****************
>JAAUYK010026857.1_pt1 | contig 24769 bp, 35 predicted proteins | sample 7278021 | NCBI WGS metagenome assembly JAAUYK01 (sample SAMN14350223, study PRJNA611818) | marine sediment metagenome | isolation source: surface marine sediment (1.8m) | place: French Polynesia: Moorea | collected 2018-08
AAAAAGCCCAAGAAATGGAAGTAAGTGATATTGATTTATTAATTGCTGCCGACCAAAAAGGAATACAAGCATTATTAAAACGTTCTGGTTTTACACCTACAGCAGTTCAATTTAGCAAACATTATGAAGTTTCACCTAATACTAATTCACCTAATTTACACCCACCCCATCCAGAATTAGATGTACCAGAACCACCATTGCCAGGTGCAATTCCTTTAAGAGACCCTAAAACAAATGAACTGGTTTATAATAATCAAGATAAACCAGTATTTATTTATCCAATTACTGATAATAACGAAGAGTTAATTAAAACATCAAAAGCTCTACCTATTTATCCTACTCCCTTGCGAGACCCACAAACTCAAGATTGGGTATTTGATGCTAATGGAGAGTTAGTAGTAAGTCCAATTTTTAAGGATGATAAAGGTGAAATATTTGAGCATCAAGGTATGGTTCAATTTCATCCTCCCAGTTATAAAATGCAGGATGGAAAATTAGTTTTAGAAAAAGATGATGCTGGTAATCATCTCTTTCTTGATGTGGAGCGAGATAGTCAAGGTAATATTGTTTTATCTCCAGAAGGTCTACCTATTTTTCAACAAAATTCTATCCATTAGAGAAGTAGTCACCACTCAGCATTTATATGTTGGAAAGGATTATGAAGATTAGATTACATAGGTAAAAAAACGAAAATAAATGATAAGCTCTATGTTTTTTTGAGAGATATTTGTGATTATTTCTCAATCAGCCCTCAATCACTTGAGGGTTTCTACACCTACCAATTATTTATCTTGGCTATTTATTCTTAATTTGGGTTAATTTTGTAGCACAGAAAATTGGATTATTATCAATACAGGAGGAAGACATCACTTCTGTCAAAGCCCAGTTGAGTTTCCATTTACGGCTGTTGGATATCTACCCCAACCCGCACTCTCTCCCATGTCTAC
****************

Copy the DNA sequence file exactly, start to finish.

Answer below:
>JAAUYK010026857.1_pt1 | contig 24769 bp, 35 predicted proteins | sample 7278021 | NCBI WGS metagenome assembly JAAUYK01 (sample SAMN14350223, study PRJNA611818) | marine sediment metagenome | isolation source: surface marine sediment (1.8m) | place: French Polynesia: Moorea | collected 2018-08
AAAAAGCCCAAGAAATGGAAGTAAGTGATATTGATTTATTAATTGCTGCCGACCAAAAAGGAATACAAGCATTATTAAAACGTTCTGGTTTTACACCTACAGCAGTTCAATTTAGCAAACATTATGAAGTTTCACCTAATACTAATTCACCTAATTTACACCCACCCCATCCAGAATTAGATGTACCAGAACCACCATTGCCAGGTGCAATTCCTTTAAGAGACCCTAAAACAAATGAACTGGTTTATAATAATCAAGATAAACCAGTATTTATTTATCCAATTACTGATAATAACGAAGAGTTAATTAAAACATCAAAAGCTCTACCTATTTATCCTACTCCCTTGCGAGACCCACAAACTCAAGATTGGGTATTTGATGCTAATGGAGAGTTAGTAGTAAGTCCAATTTTTAAGGATGATAAAGGTGAAATATTTGAGCATCAAGGTATGGTTCAATTTCATCCTCCCAGTTATAAAATGCAGGATGGAAAATTAGTTTTAGAAAAAGATGATGCTGGTAATCATCTCTTTCTTGATGTGGAGCGAGATAGTCAAGGTAATATTGTTTTATCTCCAGAAGGTCTACCTATTTTTCAACAAAATTCTATCCATTAGAGAAGTAGTCACCACTCAGCATTTATATGTTGGAAAGGATTATGAAGATTAGATTACATAGGTAAAAAAACGAAAATAAATGATAAGCTCTATGTTTTTTTGAGAGATATTTGTGATTATTTCTCAATCAGCCCTCAATCACTTGAGGGTTTCTACACCTACCAATTATTTATCTTGGCTATTTATTCTTAATTTGGGTTAATTTTGTAGCACAGAAAATTGGATTATTATCAATACAGGAGGAAGACATCACTTCTGTCAAAGCCCAGTTGAGTTTCCATTTACGGCTGTTGGATATCTACCCCAACCCGCACTCTCTCCCATGTCTAC